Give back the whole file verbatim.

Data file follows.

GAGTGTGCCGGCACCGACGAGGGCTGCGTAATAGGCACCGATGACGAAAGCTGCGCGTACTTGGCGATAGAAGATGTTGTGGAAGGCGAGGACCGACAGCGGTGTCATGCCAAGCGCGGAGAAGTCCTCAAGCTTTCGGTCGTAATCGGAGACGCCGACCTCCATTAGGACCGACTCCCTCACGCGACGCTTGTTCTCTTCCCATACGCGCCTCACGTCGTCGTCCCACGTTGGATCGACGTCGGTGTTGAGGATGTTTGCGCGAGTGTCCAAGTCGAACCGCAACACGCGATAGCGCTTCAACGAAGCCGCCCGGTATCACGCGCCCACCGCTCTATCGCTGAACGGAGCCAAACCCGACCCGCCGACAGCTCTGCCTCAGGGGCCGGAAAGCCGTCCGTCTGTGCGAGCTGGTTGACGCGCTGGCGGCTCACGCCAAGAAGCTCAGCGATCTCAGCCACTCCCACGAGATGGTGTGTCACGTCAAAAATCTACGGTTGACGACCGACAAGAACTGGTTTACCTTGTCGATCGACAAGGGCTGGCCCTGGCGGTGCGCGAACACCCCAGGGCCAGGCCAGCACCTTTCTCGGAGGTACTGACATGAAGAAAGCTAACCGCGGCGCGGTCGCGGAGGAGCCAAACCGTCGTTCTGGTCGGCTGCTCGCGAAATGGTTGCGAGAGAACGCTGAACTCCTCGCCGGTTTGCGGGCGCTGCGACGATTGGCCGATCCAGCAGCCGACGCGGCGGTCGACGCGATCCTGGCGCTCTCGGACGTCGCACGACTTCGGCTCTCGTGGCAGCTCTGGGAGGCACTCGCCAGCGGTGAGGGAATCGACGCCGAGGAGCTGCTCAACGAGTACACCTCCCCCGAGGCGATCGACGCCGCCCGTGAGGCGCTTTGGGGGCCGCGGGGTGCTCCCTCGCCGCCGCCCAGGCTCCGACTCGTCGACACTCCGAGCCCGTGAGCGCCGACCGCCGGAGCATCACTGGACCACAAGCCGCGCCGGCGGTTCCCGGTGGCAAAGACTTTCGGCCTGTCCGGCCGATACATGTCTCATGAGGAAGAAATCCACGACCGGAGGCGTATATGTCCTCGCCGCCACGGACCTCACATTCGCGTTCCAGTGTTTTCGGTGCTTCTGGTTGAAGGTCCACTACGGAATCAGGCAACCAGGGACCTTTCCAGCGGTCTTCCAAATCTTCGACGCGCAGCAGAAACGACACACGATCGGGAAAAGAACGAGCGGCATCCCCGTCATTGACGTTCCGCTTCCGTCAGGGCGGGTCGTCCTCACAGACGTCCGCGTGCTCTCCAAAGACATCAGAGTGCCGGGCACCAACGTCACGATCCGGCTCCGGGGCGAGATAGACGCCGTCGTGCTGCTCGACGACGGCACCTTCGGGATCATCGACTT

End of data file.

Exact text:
GAGTGTGCCGGCACCGACGAGGGCTGCGTAATAGGCACCGATGACGAAAGCTGCGCGTACTTGGCGATAGAAGATGTTGTGGAAGGCGAGGACCGACAGCGGTGTCATGCCAAGCGCGGAGAAGTCCTCAAGCTTTCGGTCGTAATCGGAGACGCCGACCTCCATTAGGACCGACTCCCTCACGCGACGCTTGTTCTCTTCCCATACGCGCCTCACGTCGTCGTCCCACGTTGGATCGACGTCGGTGTTGAGGATGTTTGCGCGAGTGTCCAAGTCGAACCGCAACACGCGATAGCGCTTCAACGAAGCCGCCCGGTATCACGCGCCCACCGCTCTATCGCTGAACGGAGCCAAACCCGACCCGCCGACAGCTCTGCCTCAGGGGCCGGAAAGCCGTCCGTCTGTGCGAGCTGGTTGACGCGCTGGCGGCTCACGCCAAGAAGCTCAGCGATCTCAGCCACTCCCACGAGATGGTGTGTCACGTCAAAAATCTACGGTTGACGACCGACAAGAACTGGTTTACCTTGTCGATCGACAAGGGCTGGCCCTGGCGGTGCGCGAACACCCCAGGGCCAGGCCAGCACCTTTCTCGGAGGTACTGACATGAAGAAAGCTAACCGCGGCGCGGTCGCGGAGGAGCCAAACCGTCGTTCTGGTCGGCTGCTCGCGAAATGGTTGCGAGAGAACGCTGAACTCCTCGCCGGTTTGCGGGCGCTGCGACGATTGGCCGATCCAGCAGCCGACGCGGCGGTCGACGCGATCCTGGCGCTCTCGGACGTCGCACGACTTCGGCTCTCGTGGCAGCTCTGGGAGGCACTCGCCAGCGGTGAGGGAATCGACGCCGAGGAGCTGCTCAACGAGTACACCTCCCCCGAGGCGATCGACGCCGCCCGTGAGGCGCTTTGGGGGCCGCGGGGTGCTCCCTCGCCGCCGCCCAGGCTCCGACTCGTCGACACTCCGAGCCCGTGAGCGCCGACCGCCGGAGCATCACTGGACCACAAGCCGCGCCGGCGGTTCCCGGTGGCAAAGACTTTCGGCCTGTCCGGCCGATACATGTCTCATGAGGAAGAAATCCACGACCGGAGGCGTATATGTCCTCGCCGCCACGGACCTCACATTCGCGTTCCAGTGTTTTCGGTGCTTCTGGTTGAAGGTCCACTACGGAATCAGGCAACCAGGGACCTTTCCAGCGGTCTTCCAAATCTTCGACGCGCAGCAGAAACGACACACGATCGGGAAAAGAACGAGCGGCATCCCCGTCATTGACGTTCCGCTTCCGTCAGGGCGGGTCGTCCTCACAGACGTCCGCGTGCTCTCCAAAGACATCAGAGTGCCGGGCACCAACGTCACGATCCGGCTCCGGGGCGAGATAGACGCCGTCGTGCTGCTCGACGACGGCACCTTCGGGATCATCGACTT